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Easter Sunday of The Resurrection of The Lord

Dear parishioners  It is quite impossible to comprehend the range of emotions that the disciples of Jesus moved through over the days of his final suffering, crucifixion and resurrection. Such heights and depths of emotional trauma and joy cannot be imagined. They must be experienced, and such experience is the key to understanding the Easter event. Christian faith did begin with an actual and real historical event: God became human in Jesus (the Incarnation). In Jesus, God lived and breathed, he walked and worked. He loved and was loved. He was hated and suffered. Jesus was put to death as a criminal. Yes these were all actual historical events. We know this to be true since even the accounts of secular historians verify these happenings. But with the Easter event in which God raises Jesus from death, we celebrate Jesus Christ as a living and present event. Relationship with Jesus is available to us as a real and living contemporary intimacy. What does this mean, to speak of Jesus as living and present: a ‘contemporary experience’? It means that Jesus is alive! This present reality is the heart of our faith – thanks be to God. Christian Faith is not applications and reflections from Jesus as a wise moral teacher. Such a misunderstanding would reduce Christianity to a moral and legal code for life. Very quickly this descends into oppressive moralism and rigid legalism. This is not the Catholic Faith! Instead Catholic faith proclaims that we are never alone. Jesus, is God-with-us. In every sacramental celebration we begin by acknowledging our need for Him. And, especially in our darkest moments, he gifts to us the light of morning: the hope of Easter dawning. An Invitation: Nothing looks more dead than an egg. Yet this hard lifeless shell contains new life. As you share or savour Easter eggs take a moment to ponder and talk about the power of the symbol: Christ brings new life from the situations in life that seem most life-less.    Fr. John O’Connor

Palm Sunday of The Passion of The Lord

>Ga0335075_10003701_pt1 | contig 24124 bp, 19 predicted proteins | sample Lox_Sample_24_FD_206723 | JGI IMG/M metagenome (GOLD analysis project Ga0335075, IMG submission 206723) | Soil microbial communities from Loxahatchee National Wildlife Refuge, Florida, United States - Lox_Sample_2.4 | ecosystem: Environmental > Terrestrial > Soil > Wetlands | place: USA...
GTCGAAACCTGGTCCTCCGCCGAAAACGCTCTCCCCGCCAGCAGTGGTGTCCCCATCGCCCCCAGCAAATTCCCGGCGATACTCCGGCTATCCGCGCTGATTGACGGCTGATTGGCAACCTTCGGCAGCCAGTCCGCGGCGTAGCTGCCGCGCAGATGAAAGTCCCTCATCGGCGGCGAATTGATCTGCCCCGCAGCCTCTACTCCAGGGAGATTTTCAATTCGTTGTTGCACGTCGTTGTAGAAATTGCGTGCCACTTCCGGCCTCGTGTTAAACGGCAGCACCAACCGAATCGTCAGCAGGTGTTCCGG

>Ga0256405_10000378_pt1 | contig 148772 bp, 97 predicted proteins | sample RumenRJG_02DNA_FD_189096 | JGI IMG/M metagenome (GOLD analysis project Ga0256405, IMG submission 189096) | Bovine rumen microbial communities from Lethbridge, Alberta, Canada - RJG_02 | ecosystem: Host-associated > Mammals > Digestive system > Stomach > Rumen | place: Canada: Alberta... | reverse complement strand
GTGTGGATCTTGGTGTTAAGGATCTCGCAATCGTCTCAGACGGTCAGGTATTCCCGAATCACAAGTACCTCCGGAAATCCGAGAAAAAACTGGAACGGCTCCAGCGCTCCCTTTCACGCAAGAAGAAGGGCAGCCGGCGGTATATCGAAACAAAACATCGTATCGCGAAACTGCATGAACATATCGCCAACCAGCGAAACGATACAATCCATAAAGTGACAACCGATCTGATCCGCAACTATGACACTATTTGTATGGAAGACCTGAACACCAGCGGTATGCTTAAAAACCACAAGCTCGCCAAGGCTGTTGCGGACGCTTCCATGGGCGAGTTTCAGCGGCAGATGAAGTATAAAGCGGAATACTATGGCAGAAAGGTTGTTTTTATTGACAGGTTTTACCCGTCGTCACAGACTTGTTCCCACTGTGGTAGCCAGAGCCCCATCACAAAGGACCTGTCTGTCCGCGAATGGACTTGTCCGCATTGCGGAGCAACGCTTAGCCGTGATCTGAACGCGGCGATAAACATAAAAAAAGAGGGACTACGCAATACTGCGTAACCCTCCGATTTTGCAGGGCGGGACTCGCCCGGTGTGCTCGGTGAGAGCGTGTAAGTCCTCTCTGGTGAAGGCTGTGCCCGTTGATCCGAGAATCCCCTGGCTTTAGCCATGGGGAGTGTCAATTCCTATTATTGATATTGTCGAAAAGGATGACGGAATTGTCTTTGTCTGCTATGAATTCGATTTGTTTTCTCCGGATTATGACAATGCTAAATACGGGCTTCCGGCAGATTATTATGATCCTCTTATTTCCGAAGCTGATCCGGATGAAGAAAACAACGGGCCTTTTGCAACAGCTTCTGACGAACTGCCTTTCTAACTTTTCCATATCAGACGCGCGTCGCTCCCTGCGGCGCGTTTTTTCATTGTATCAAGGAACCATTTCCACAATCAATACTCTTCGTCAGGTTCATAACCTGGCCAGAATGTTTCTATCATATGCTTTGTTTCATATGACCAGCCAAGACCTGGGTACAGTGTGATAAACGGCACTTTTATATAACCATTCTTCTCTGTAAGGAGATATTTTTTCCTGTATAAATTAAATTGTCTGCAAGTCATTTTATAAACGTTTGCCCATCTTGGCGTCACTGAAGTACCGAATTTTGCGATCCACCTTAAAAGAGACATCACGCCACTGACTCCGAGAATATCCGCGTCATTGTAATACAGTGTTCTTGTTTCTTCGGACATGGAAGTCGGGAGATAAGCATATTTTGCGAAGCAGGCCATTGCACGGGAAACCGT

Dear parishioners Today we take up our palms as we re-live the triumphal entry of Jesus into Jerusalem. The crowds acclaim him as the Messiah, the long awaited King. During the years of his ministry Jesus had refused the title, but now as he enters the Holy City, five days before his Passion, he accepts it: knowing that very soon they will see of what his Kingship truly consists: “I, when I am lifted up from the earth, will draw all men to myself.” (Jn 12:32) Raised high on the cross for our sins, God wants to rule by the force of attraction alone: the attraction of the Son’s lonely and enduring testimony to the Father’s eternal love for each one of us, until the end.  And to all who come to Him across the centuries this King gives not the perfect social order, nor freedom from suffering, but something much greater: the forgiveness of sins and innocence restored, new life from the dead- his own Heart, in the place of our hearts of stone. Jesus knows very well that the crowd’s enthusiasm is fleeting, that they welcome him more as the potential satisfier of their earthly desires, than as the King he truly is. That the same people will in less than a week be shouting for his crucifixion has probably been a staple of Palm Sunday sermons from the beginning! The Church in her liturgy, which preaches without words, says the same thing still more eloquently: the palms we use today to acclaim the coming of our King will be burnt to become the ashes with which we will mark our heads in repentance next year’s Ash Wednesday for all our refusals of his Kingship. And yet Jesus defends the crowd: in his condescension he accepts even these imperfect beginnings of love. For in truth all earthly goods do come from Him, and rather than pretend we are above our natural desires it is much better to confide to him in simplicity all the material details of our lives, all our hopes and dreams. And it can never be wrong to give thanks, to acclaim him as the source of our blessings: if we were silent then the very stones would have a right to cry out! But let us remember that it is not these things which count the most, and that in the end nothing will survive of us but what was lived in Charity. And let’s not forget, in times of darkness, when our dreams appear to have foundered, that it is then that He is most truly our King, that it is through the Cross that He will, if we let Him, truly reign. Br. Jan